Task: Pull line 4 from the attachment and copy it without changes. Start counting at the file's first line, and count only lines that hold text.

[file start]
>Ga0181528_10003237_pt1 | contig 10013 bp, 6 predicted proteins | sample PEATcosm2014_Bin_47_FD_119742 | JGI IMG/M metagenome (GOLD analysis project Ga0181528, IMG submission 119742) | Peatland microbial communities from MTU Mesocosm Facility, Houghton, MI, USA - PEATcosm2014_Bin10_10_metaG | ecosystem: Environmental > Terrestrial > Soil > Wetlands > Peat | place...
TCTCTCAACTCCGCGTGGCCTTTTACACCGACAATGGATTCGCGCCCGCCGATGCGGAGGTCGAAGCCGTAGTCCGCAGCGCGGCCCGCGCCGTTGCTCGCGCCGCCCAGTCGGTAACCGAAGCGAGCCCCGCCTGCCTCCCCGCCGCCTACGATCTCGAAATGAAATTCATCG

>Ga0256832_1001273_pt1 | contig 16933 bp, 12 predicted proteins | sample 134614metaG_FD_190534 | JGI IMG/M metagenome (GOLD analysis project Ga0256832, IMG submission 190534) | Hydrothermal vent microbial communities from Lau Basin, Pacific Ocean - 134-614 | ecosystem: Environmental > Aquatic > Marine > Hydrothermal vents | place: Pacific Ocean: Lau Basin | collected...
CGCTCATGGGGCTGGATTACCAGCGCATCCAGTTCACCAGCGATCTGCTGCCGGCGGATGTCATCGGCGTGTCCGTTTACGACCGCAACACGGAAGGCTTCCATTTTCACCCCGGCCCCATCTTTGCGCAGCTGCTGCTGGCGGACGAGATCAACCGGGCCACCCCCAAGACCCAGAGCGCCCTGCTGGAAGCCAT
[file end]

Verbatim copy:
CGCTCATGGGGCTGGATTACCAGCGCATCCAGTTCACCAGCGATCTGCTGCCGGCGGATGTCATCGGCGTGTCCGTTTACGACCGCAACACGGAAGGCTTCCATTTTCACCCCGGCCCCATCTTTGCGCAGCTGCTGCTGGCGGACGAGATCAACCGGGCCACCCCCAAGACCCAGAGCGCCCTGCTGGAAGCCAT